I went to the doctor for a checkup to make sure all my vitals on the inside were good.  Then I began an exercise routine, starting out very slow and easy – walking, then progressing to interval jogging, then bike riding, and finally to serious strength training.

Twelve months of lifting weights has improved my strength dramatically.  I'm lifting like a boss again - (that is, like a 61 year old boss 😎).   I have added a few pounds of muscle and lost body fat (especially the visceral belly fat that collects inside the abdominal cavity around the organs and causes all sorts of diseases).  I’m sleeping better at night (most of time). My appetite is under control and my blood pressure is down too.  Plus, many of the aches and pains in my joints that have plagued me for years are now alleviated (I live almost pain free).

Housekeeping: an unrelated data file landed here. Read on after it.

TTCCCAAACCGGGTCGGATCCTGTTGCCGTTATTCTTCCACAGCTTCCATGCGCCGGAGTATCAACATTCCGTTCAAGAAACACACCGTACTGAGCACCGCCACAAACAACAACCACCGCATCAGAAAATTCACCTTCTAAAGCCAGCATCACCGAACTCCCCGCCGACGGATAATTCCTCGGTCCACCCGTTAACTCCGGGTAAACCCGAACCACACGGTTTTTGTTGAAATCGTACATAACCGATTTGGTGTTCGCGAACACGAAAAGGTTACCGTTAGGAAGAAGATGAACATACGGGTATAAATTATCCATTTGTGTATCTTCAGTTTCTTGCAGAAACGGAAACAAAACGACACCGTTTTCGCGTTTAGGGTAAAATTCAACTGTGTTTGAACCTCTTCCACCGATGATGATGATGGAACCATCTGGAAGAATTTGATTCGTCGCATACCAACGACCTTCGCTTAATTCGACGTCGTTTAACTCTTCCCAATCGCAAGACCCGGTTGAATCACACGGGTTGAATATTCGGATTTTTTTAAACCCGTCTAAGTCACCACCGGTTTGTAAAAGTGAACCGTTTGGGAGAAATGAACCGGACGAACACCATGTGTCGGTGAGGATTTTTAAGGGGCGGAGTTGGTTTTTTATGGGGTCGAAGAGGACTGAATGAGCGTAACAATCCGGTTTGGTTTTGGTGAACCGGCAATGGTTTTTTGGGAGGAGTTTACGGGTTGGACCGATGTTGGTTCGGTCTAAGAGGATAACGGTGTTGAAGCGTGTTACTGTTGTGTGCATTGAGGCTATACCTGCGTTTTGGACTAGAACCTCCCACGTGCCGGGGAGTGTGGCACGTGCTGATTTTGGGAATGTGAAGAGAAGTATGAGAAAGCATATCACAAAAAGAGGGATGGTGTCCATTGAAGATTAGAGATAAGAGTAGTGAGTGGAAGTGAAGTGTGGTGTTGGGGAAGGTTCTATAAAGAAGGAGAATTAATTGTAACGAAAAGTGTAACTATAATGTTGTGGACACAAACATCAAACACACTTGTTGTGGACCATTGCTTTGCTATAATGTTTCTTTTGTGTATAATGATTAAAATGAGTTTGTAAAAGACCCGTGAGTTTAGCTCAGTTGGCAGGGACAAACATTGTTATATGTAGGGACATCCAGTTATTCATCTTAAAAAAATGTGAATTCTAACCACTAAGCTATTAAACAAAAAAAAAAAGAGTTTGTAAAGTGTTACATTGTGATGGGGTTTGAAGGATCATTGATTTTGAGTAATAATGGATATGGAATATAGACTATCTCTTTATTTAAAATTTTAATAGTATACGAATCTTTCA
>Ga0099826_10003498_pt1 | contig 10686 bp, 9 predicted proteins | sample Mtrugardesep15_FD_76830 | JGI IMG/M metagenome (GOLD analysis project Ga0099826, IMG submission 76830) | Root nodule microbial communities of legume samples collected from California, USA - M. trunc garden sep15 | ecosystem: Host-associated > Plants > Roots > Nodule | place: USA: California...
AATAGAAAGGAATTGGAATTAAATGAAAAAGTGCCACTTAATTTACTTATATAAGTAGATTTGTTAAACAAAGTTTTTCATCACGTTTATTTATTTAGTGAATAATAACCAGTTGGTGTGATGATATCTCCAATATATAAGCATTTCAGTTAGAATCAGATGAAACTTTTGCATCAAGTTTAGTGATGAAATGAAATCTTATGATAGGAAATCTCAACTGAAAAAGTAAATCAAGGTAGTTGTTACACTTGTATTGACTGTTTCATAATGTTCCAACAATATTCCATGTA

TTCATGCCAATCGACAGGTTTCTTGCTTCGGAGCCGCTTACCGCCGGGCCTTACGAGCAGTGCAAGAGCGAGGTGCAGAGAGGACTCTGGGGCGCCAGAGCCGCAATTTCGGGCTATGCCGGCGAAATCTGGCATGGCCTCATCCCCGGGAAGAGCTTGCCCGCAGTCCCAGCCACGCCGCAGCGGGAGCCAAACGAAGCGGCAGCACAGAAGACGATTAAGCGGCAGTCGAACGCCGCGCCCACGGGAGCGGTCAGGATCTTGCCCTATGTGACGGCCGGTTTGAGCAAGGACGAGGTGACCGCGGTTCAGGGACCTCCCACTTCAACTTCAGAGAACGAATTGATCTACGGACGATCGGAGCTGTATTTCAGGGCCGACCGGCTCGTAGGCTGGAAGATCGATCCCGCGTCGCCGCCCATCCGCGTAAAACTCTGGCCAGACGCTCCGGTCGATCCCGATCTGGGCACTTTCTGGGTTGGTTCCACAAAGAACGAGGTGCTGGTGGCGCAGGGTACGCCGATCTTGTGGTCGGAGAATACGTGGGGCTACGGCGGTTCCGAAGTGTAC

4.  Lifting weights feels good and I really enjoy it.

Physical activity reduces stress by releasing endorphins, which are feel-good hormones. Although (both) cardio and strength training stimulate your body to release endorphins, your body produces more endorphins in a faster period of time when you're weight lifting.

Now that I have plowed through the painful stage of beginner (sore muscles, struggling with self-motivation, etc) and reached the intermediate stage, I really look forward to my workouts.  Instead of being a struggle, they are enjoyable and empowering.  

Finally....

I have chosen something that gives me a little bit of self-improvement each day.  It's a much better option than dissipating myself through over-indulgence, the party life, toxic relationships, over-consumerism, and expensive toys as a vehicle to self-identity.

I just want to be healthy and live a long active life.  I still have places to go, people to meet, and things to do.

PS ...... and fish to catch.